A while back I had an interesting conversation with a tenant of mine. He was a tall, athletic young man and during a party of inebriation he asked me,
“SAY! Yourrr’re the economist…. whyyyy can’t I be a baseball playyyer… It’sss all I ever wanted to be.”
I wanted to believe he was joking, or at least it was the alcohol talking. But underneath it all you could tell he thought it unfair that he couldn’t get into the major leagues. In further conversation he said “he tried his best” and that there was “no justice” in that they wouldn’t let him in.
I didn’t try reasoning with him or explaining things to him as much as I did laugh at him and give him a blunt and real world economic explanation. I explained not only did you have to be an AMAZING athlete to get into the major leagues, but that he wasn’t strong or fast enough. He was no doubt STRONG and FAST, but he wasn’t a professional athlete. Out of the 150 million men in this country thousands were better than him, and STILL weren’t good enough to get into major league baseball.
He didn’t get offended and didn’t pummel the shit out of me, and even seemed to finally accept the truth I had just given him, but it got me wondering what on Earth would drive an otherwise normally-thinking, mentally-healthy young man to believe he was entitled to become a professional baseball player. And then it dawned on me. It had nothing to do with mental health or a lapse in logic, but rather a concept that has been pummeled into our brains since were were little children.
Life should be “fair.”
The concept of fairness is one that applies to how society should be structured, organized, governed and managed. We should treat everybody under the law the same. Society should offer the same opportunities to everyone. Everybody should have the same rights, no more, no less than anybody else. It’s all “fair.” And fairness is a good thing, for without it you then have genuine victims and genuine criminals. Worse, if things aren’t “fair” you deter people’s production as in:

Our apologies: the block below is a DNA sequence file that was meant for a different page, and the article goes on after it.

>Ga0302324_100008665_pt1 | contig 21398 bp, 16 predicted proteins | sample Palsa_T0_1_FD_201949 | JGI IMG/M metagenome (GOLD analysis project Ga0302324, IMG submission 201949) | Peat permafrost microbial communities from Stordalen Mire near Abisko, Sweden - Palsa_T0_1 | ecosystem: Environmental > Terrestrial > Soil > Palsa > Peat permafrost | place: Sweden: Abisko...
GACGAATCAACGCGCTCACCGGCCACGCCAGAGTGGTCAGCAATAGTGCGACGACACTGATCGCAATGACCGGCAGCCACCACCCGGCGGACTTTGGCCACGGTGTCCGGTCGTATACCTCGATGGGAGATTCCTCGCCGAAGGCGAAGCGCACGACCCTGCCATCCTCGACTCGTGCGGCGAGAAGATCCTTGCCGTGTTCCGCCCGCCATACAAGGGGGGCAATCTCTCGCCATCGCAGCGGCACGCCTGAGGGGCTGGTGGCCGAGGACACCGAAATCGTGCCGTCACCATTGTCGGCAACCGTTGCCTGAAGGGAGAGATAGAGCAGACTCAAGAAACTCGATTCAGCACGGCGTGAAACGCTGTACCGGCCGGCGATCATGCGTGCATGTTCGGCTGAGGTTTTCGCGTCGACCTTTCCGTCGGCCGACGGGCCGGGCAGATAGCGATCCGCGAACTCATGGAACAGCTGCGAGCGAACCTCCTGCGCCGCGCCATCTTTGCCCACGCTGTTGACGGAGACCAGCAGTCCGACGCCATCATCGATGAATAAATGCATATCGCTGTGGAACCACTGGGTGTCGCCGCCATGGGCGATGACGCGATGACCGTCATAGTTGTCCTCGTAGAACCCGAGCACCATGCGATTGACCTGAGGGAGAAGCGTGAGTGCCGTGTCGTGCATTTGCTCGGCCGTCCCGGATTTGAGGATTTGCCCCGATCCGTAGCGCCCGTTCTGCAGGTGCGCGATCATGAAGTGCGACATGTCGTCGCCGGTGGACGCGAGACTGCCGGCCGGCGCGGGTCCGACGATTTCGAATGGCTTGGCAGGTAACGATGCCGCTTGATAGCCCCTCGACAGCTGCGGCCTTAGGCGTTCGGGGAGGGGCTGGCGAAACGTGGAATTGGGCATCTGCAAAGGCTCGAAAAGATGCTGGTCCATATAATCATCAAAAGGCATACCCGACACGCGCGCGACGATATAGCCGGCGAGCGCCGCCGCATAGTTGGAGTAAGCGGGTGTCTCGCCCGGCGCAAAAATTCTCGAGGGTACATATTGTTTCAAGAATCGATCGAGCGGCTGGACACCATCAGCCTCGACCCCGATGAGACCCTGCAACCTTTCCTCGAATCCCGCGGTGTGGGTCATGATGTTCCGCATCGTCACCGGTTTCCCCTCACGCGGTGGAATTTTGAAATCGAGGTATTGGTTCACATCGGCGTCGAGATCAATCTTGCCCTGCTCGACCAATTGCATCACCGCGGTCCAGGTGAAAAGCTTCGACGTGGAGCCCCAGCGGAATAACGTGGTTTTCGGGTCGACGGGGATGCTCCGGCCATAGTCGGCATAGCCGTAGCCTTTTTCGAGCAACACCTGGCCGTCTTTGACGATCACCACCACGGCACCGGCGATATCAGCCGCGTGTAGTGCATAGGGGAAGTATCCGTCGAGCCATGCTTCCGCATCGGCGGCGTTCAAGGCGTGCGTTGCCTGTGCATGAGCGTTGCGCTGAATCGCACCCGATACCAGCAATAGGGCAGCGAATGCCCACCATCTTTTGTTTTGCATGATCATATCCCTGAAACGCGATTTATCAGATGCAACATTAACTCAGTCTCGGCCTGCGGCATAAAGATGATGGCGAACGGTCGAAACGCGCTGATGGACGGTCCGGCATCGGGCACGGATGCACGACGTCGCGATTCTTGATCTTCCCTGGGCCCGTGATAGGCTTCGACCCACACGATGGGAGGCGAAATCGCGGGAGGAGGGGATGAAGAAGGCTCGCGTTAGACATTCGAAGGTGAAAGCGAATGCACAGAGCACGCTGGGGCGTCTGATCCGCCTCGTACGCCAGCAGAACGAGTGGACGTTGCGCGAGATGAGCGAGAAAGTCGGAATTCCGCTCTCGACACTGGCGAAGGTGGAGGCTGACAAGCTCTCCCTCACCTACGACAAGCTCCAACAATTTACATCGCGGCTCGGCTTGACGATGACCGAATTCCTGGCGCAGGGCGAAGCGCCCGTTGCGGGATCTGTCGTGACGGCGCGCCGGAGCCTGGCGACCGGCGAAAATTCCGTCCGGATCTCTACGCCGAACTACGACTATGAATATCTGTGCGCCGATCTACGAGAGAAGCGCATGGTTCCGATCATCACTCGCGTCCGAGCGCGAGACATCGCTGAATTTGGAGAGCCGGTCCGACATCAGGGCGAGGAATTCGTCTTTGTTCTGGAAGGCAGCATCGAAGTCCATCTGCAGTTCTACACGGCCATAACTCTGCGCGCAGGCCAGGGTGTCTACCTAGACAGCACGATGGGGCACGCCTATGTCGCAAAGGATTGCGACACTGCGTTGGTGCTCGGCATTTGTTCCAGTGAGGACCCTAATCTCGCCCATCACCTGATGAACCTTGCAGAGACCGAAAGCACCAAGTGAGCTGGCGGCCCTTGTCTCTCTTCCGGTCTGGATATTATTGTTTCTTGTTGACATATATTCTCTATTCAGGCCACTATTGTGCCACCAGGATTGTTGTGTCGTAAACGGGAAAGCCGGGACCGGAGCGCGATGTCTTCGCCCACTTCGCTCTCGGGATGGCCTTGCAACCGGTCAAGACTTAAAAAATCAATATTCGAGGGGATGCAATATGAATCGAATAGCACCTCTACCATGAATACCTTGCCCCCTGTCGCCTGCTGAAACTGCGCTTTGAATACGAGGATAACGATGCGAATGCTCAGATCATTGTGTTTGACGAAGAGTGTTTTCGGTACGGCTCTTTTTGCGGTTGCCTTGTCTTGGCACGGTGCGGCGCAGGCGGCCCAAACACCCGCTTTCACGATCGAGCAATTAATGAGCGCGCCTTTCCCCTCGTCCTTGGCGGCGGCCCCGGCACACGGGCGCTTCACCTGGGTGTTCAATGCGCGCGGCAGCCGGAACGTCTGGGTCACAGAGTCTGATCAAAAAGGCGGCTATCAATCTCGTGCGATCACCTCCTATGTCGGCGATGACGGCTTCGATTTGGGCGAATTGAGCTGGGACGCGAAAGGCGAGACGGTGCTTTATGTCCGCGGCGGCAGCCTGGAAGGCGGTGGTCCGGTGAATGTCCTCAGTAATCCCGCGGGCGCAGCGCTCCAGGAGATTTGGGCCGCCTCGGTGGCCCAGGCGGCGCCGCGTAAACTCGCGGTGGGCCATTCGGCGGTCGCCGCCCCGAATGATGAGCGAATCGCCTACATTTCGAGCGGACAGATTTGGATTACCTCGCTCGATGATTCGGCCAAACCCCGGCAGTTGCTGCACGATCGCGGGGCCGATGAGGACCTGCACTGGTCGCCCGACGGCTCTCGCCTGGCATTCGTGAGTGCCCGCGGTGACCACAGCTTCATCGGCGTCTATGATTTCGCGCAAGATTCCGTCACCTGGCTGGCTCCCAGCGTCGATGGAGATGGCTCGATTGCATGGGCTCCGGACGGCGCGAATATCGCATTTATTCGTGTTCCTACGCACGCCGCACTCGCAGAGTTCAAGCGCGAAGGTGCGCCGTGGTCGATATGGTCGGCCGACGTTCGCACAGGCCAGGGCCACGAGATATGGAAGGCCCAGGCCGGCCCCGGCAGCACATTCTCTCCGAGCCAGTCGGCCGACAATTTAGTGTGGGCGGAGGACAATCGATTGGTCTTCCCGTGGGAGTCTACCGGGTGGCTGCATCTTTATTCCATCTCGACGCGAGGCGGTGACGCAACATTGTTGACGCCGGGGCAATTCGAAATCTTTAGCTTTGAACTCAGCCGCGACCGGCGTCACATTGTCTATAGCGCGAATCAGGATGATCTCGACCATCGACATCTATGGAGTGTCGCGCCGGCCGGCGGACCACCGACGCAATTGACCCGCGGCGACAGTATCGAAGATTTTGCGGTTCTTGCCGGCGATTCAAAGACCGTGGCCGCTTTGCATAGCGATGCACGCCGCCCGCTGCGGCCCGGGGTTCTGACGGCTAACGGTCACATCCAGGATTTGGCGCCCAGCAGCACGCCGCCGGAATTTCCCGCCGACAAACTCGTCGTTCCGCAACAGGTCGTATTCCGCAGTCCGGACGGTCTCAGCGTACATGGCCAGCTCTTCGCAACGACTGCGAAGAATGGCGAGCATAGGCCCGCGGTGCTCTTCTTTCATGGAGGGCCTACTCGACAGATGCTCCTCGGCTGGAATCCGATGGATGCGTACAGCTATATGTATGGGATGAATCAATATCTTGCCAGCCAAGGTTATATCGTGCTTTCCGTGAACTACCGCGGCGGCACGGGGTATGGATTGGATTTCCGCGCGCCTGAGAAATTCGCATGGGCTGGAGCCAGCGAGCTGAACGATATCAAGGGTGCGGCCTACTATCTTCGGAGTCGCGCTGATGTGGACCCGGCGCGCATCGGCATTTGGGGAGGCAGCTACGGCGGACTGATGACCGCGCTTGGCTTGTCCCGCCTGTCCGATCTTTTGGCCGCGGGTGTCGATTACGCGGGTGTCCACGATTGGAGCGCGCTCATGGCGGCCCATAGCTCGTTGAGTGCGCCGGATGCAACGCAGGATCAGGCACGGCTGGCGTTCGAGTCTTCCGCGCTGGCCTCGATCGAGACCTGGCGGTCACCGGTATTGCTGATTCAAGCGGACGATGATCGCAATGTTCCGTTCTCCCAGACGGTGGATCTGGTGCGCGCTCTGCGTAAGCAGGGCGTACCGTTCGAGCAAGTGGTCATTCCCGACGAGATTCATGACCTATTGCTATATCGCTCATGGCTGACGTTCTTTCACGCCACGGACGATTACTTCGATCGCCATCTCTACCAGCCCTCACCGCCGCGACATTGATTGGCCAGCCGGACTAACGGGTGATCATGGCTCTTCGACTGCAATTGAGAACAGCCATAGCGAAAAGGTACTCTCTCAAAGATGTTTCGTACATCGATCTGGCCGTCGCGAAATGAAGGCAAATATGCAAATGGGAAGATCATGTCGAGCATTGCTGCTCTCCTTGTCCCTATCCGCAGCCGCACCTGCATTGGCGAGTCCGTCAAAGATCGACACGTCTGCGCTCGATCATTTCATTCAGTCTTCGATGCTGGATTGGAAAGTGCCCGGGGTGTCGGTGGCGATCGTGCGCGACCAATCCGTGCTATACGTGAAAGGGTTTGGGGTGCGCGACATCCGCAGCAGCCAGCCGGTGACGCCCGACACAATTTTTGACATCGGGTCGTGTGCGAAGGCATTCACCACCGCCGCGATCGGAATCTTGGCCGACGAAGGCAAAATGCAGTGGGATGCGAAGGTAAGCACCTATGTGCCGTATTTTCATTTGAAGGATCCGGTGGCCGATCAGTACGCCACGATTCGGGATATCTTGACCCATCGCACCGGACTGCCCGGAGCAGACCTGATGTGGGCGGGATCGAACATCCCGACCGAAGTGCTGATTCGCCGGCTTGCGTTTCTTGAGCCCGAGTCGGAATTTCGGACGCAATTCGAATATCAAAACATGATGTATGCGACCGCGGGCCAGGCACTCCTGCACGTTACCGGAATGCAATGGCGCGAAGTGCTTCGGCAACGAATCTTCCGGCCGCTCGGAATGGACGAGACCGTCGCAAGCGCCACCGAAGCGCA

“Why would I work 80 hours a week to support my wife who is about to divorce me and take 50% of my assets and demand alimony afterwards? That’s not fair.”
“Why should I major in engineering while Sorority Sally majors in Early Childhood Education, yet society says she’s an ‘equal.’ That’s not fair.”
And thus society’s standards of living suffer.
Alas, not only because fairness is important to society, but as individuals we have the instinctual demand for self-respect, “fairness” is a concept constantly hammered and hounded upon us. At three you are told “it’s not fair to steal your brother’s candy.” From all of K-12 your teachers insist on everything be “fair.” And when you’re in college your liberal arts professors do nothing but whine and complain about how the world is so “unfair.” So when you graduate from college you think the real world should, ought to be, and is fair.
Oh, you foolish man.
The problem with “fair” is that it is an ideal. It is a goal. It is NOT always reality. Additionally, “fair” only applies to how we SHOULD treat each other in society. It is not a guarantee that we WILL. And the problem MANY of us have is after 23 years of brainwashing from childhood to college graduation we are all predisposed to think we’re entitled to fairness.
“Why can’t I be a professional baseball player?”
“How come other people have more money than me?”
“Why can’t I find a job with my English Literature degree?”
“Why do men date younger women?”